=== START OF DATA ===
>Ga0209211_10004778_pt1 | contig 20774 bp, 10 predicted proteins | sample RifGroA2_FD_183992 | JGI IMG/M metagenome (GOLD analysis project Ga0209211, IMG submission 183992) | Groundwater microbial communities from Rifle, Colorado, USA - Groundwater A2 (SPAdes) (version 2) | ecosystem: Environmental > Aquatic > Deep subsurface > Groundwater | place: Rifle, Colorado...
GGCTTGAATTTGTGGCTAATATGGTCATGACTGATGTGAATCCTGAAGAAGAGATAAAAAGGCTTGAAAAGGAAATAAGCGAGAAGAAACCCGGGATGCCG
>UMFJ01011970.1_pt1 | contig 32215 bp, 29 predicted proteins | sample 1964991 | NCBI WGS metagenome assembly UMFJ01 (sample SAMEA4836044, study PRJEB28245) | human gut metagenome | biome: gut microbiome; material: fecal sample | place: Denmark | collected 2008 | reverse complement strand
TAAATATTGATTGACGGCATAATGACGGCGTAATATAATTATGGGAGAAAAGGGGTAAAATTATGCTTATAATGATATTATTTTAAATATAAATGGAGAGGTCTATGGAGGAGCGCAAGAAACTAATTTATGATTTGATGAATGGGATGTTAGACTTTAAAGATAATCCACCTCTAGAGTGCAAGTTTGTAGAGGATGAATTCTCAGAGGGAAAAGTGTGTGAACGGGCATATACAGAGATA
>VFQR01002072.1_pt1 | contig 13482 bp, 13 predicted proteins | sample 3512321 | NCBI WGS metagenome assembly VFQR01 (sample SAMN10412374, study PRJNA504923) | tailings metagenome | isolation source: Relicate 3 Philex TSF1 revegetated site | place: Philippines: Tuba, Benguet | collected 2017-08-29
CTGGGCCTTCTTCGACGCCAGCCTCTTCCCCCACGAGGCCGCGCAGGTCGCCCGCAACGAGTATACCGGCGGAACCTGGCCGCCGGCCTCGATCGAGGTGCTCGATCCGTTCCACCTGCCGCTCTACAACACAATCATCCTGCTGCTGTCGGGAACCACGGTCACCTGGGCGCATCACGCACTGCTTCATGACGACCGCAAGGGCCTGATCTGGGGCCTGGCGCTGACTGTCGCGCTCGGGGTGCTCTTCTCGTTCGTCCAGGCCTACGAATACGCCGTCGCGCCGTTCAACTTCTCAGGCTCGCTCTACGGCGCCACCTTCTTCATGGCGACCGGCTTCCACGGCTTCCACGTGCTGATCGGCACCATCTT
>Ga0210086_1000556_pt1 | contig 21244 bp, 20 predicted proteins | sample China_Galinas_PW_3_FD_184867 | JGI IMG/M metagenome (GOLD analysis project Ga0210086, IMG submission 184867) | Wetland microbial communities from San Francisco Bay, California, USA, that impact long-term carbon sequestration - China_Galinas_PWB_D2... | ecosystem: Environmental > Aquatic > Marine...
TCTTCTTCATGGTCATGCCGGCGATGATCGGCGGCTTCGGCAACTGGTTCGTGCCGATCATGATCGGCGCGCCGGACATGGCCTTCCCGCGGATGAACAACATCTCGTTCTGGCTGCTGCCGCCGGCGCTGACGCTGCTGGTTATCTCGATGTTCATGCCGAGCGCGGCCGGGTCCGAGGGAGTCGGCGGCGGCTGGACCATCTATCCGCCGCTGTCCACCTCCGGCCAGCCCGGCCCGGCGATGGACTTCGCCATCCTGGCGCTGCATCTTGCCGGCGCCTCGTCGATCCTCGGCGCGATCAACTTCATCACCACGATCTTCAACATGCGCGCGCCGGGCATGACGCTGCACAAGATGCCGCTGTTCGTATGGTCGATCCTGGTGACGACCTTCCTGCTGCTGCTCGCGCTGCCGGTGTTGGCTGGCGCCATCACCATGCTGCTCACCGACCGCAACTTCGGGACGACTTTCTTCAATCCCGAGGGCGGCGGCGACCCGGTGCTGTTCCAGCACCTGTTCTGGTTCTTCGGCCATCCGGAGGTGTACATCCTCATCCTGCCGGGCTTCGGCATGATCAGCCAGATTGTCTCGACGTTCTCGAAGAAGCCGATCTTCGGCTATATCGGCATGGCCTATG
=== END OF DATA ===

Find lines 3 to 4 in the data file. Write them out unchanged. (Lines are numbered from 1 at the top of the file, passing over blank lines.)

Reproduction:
>UMFJ01011970.1_pt1 | contig 32215 bp, 29 predicted proteins | sample 1964991 | NCBI WGS metagenome assembly UMFJ01 (sample SAMEA4836044, study PRJEB28245) | human gut metagenome | biome: gut microbiome; material: fecal sample | place: Denmark | collected 2008 | reverse complement strand
TAAATATTGATTGACGGCATAATGACGGCGTAATATAATTATGGGAGAAAAGGGGTAAAATTATGCTTATAATGATATTATTTTAAATATAAATGGAGAGGTCTATGGAGGAGCGCAAGAAACTAATTTATGATTTGATGAATGGGATGTTAGACTTTAAAGATAATCCACCTCTAGAGTGCAAGTTTGTAGAGGATGAATTCTCAGAGGGAAAAGTGTGTGAACGGGCATATACAGAGATA